Volunteer work is a very complex situation to understand when it comes to immigration laws.

A lot of students and visitors wish to gain work experience while offering their volunteer work to Canadian employers. Citizenship and Immigration Canada has an issue with this and Section 2 of the Immigration and Refugee Protection Regulations define “work” as follows:

“Work” is defined in the Regulations as an activity for which wages are paid or commission is earned, or that competes directly with activities of Canadian citizens or permanent residents in the Canadian labour market.

This being said, the definition of work includes unpaid work if such activity competes directly with local people, in other words, an activity could be considered work if that job is given to a foreigner instead of a Canadian based on the fact that the foreigner is not receiving any wages.

At some instances, unpaid work could be equal to human trafficking and the sanctions imposed to employers taking advantage of these situations are high.

When the person wants to make sure whether their volunteering amounts to work under Canadian law, there is a simple test for this:  

  • Does the job can be performed by a Canadian and could they get paid for this?
  • Are most of the people within the organization unpaid? If so, then the position may be considered pure volunteering.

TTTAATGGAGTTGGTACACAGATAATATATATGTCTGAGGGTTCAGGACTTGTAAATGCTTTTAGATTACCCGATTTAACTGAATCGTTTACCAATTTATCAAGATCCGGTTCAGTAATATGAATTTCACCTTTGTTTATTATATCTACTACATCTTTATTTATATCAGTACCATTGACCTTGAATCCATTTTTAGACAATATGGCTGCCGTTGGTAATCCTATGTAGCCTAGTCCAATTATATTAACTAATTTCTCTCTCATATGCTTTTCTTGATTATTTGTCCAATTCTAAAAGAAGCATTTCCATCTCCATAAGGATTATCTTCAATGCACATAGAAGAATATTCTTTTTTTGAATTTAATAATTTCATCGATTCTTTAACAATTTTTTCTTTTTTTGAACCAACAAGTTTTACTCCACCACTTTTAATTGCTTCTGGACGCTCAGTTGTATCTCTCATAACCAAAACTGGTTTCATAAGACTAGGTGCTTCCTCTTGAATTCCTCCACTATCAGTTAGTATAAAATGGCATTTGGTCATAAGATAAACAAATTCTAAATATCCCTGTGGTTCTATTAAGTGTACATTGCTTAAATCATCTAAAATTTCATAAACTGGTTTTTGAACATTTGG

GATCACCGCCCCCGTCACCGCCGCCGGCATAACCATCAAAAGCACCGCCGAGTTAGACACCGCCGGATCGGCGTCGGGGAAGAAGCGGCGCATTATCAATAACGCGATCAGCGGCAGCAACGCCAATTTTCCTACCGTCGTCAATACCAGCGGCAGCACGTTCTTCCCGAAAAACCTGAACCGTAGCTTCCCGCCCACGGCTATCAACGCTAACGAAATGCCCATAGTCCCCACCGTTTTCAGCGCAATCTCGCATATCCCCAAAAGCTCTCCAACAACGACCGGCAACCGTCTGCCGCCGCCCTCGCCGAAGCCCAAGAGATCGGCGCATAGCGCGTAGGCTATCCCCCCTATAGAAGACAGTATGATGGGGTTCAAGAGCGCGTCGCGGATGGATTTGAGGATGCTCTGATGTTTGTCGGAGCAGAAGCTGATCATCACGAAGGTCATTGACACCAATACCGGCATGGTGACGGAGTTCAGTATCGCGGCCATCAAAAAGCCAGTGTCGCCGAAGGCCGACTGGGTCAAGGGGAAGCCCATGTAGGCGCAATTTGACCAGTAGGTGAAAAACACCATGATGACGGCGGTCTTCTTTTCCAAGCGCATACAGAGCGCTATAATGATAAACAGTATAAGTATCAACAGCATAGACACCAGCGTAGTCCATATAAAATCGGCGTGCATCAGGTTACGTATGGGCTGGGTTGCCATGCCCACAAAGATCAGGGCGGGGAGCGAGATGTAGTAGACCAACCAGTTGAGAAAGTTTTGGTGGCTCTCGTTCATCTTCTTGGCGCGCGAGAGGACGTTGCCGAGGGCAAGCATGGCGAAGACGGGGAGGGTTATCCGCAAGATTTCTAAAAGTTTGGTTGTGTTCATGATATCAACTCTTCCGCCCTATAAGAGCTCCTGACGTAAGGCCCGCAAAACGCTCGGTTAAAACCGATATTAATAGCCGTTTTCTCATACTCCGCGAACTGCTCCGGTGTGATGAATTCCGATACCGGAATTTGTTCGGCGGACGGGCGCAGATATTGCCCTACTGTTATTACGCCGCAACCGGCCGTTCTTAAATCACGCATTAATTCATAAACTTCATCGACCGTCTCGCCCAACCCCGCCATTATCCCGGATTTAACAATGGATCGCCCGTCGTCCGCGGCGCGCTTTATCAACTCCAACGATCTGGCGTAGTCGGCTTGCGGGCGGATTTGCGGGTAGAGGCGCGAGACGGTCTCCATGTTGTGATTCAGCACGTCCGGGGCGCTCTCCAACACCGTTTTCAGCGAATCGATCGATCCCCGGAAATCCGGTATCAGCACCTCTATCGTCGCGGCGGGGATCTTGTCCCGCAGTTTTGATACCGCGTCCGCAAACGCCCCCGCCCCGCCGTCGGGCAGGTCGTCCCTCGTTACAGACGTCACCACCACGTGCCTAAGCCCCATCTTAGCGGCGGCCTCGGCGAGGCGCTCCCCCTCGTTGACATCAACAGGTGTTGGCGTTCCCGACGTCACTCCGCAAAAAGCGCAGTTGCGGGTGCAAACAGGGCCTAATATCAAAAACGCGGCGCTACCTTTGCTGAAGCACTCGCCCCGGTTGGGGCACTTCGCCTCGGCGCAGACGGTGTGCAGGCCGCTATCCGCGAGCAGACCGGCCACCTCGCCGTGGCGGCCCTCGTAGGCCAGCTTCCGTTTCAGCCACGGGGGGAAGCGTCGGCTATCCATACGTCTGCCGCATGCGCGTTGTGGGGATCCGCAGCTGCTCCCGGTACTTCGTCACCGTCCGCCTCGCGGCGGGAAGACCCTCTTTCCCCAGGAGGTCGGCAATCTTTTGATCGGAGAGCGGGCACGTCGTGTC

• Am I gaining employment experience that will allow me to enter the Canadian labor market later on and compete with Canadians directly?

The government considers whether there is entry into the labour market in the following manner:

  1. Will they be doing an activity that a Canadian citizen or permanent resident should really have an opportunity to do?
  2. Will they be engaging in a business activity that is competitive in the marketplace?

If the answer to either of these questions is ‘yes’, the foreign national intends to engage in a competitive activity, which would be considered “work”.

The government itself mentions the following examples as they are considered work:

  • A foreign technician coming to repair a machine, or otherwise fulfil a contract, even when they will not be paid directly by the Canadian company for whom they are doing the work;
  • Self-employment, which could constitute a competitive economic activity such as opening a dry- cleaning shop or fast-food franchise. (A self-employed person may also be considered to be working if they receive a commission or payment for services);
  • Unpaid employment undertaken for the purpose of obtaining work experience, such as an internship or practicum normally done by a student.

On the other hand, volunteering work is something that a person is usually not remunerated for on a regular basis.

 

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